A young Gordon HIrabayashi.
A young Gordon Hirabayashi.

UPDATE: The May 30 event as previously mentioned in this article has been postponed to July 2. This will be a festive event on Thursday, July 2, from 6:00 p.m. to 8:00 p.m. at Impact Hub (220 2nd Ave South) planned to coincide with the Pioneer Square First Thursday art walk and will feature a talk by artist Roger Shimomura and full scale design sketches of the various education and art installations, including commemorative pavers.

I’ve heard it said that “heroism is something done by ordinary people responding to extraordinary things” which rightly defines the lasting and timely legacy of Gordon Hirabayashi, a true American hero.

Born in Seattle on April 23, 1918, Hirabayashi’s life was not unlike that of many ordinary Americans, growing up on a rural farm in Auburn’s White River Valley, graduating from Auburn High School and becoming a student at the University of Washington.

December 7, 1941 was an extraordinary day that forever changed his life. Japan bombed Pearl Harbor and months later, Hirabayashi and his family became among the more than 120,000 Japanese Americans who were stripped of their constitutional rights and liberties, forcibly exiled and incarcerated from the west coast during World War II.

Despite this shameful exclusion and incarceration by our government, powerful and evocative stories emerged of selfless contributions by ordinary Japanese Americans—many giving the ultimate sacrifice—doing extraordinary things to prove their honor, loyalty, and love for America.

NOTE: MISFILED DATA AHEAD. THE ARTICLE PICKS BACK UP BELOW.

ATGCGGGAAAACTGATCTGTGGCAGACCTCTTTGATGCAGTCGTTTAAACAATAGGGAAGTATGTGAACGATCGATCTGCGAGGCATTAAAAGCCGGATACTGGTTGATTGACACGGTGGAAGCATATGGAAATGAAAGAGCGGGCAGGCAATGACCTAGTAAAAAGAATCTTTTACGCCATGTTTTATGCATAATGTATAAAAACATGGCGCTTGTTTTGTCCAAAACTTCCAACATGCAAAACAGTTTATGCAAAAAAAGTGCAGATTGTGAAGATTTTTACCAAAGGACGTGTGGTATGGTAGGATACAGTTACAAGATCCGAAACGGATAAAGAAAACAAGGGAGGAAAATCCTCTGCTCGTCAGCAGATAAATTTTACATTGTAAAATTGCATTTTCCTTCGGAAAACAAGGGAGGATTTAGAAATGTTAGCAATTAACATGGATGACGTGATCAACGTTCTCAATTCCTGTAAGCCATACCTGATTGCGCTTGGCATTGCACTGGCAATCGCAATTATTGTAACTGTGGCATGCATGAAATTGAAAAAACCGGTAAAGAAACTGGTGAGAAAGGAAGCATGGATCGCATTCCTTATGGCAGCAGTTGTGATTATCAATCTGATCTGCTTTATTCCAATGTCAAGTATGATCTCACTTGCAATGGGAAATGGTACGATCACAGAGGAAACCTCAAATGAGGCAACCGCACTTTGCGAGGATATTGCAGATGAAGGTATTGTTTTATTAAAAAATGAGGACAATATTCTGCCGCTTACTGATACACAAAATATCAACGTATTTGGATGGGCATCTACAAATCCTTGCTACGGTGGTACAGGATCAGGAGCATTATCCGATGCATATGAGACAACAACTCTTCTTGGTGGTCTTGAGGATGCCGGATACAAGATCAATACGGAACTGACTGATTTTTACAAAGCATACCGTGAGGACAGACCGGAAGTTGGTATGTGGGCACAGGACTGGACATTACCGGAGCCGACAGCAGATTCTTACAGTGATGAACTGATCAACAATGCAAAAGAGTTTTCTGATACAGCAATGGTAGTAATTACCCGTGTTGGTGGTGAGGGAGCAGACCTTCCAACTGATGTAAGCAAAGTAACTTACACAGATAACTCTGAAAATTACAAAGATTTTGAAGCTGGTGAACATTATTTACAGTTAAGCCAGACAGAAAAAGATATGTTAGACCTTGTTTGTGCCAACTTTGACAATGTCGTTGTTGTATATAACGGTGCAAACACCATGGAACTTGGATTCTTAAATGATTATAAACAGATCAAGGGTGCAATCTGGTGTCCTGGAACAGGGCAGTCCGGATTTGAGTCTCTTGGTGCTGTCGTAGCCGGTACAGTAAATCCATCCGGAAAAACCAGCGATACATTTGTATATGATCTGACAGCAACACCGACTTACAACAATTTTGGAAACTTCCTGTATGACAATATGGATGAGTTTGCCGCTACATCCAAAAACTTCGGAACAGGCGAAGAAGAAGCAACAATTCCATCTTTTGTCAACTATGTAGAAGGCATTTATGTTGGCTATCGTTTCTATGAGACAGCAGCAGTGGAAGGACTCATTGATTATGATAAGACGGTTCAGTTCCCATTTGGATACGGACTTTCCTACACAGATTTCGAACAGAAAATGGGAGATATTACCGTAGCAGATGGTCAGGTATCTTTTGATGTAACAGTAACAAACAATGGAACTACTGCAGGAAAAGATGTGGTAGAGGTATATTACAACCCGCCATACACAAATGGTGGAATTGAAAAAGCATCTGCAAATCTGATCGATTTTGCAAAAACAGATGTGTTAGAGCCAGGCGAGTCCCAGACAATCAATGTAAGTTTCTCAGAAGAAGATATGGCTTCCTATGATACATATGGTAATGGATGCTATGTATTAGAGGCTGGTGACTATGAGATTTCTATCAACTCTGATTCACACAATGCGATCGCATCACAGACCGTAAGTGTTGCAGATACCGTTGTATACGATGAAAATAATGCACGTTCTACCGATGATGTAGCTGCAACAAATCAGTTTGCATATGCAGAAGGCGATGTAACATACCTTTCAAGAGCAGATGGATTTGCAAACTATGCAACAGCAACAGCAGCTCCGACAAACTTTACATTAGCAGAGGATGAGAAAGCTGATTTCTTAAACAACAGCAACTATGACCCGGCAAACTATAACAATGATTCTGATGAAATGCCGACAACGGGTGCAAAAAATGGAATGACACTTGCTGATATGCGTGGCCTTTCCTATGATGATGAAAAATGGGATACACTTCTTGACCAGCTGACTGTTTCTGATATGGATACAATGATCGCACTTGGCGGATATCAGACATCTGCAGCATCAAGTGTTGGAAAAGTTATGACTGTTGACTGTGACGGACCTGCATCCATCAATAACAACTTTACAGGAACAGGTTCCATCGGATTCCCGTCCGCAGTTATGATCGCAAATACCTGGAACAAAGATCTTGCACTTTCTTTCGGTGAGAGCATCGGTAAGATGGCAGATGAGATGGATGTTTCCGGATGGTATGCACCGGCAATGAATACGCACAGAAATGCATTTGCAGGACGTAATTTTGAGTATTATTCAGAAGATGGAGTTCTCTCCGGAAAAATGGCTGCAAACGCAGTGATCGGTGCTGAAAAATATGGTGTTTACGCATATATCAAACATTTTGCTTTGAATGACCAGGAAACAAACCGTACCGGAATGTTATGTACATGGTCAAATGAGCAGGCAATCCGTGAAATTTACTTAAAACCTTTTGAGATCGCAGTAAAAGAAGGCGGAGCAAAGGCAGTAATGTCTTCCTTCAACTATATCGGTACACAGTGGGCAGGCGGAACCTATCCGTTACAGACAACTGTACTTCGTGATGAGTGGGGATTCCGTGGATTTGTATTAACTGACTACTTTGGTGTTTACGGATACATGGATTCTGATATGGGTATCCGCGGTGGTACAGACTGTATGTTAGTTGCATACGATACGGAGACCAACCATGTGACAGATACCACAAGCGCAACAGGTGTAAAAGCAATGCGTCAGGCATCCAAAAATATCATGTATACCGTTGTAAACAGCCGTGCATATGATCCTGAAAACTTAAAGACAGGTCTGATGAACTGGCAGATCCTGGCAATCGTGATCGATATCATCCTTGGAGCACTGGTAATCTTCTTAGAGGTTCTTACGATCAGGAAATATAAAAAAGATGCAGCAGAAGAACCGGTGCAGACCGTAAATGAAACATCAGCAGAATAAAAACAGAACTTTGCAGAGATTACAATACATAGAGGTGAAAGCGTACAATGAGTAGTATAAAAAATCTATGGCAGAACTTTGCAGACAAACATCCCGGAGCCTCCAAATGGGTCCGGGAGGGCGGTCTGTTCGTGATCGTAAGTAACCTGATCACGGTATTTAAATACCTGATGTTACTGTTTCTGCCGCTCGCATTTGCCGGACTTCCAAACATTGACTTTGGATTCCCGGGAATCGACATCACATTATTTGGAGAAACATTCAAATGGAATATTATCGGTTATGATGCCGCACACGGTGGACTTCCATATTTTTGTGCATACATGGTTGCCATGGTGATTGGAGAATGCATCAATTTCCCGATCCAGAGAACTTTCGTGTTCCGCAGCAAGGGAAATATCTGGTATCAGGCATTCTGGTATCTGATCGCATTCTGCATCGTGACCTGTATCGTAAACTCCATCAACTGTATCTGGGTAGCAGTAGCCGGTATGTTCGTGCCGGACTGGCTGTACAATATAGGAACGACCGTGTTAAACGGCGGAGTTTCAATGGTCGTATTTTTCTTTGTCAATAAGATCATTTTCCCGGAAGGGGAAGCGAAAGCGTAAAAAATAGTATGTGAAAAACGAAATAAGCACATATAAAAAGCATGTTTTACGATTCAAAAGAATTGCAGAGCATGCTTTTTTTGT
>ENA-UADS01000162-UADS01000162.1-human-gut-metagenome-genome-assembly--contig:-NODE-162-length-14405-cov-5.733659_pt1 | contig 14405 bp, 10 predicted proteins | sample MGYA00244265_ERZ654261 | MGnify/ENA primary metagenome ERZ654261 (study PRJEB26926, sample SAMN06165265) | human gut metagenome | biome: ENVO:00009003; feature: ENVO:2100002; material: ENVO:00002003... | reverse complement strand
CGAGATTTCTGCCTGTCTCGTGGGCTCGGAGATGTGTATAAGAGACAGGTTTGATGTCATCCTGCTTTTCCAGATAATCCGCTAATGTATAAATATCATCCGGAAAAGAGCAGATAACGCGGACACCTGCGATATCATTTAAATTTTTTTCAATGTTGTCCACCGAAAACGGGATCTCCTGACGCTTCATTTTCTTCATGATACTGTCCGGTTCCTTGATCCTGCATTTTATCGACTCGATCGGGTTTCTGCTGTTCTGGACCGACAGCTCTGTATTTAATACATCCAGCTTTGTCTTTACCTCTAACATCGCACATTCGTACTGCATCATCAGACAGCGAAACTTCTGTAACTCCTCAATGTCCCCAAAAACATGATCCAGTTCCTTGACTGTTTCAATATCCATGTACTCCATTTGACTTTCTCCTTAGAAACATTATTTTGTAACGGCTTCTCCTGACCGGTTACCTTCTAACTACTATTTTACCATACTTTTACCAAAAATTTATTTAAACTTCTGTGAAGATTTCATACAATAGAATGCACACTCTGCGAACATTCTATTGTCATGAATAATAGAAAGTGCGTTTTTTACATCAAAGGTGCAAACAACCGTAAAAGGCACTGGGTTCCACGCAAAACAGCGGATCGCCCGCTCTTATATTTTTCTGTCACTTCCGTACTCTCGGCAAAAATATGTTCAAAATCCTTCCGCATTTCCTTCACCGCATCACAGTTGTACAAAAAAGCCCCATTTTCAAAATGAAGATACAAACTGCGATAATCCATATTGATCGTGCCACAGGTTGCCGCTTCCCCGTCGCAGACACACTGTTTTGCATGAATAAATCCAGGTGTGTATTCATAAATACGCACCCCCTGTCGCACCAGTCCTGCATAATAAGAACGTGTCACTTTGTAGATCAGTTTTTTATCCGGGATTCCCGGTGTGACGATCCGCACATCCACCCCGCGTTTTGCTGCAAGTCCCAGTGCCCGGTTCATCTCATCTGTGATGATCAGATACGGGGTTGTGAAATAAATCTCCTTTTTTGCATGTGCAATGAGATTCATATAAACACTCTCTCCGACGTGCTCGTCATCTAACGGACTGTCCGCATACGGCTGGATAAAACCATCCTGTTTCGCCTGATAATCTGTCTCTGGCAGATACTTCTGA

Some tirelessly labored on farms saving valuable crops to feed a hungry nation, while others bravely fought in the European and Pacific Theaters in the famed 442nd Regimental Combat Team/100th Battalion and the Military Intelligence Service.

Gordon Hirabayashi courageously chose an extraordinarily different—and very controversial—path to prove his loyalty and patriotism.

To protest the loss of constitutionally protected rights, freedoms and liberties resulting from President Franklin D. Roosevelt’s Executive Order 9066, Hirabayashi, now a senior at the University of Washington, deliberately stayed out past the federally imposed curfew, turned himself in to local police and demanded that he be arrested. The police officers knew him and told him to go home, but Hirabayashi persisted and was eventually arrested by the FBI, tried and found guilty of violating the curfew.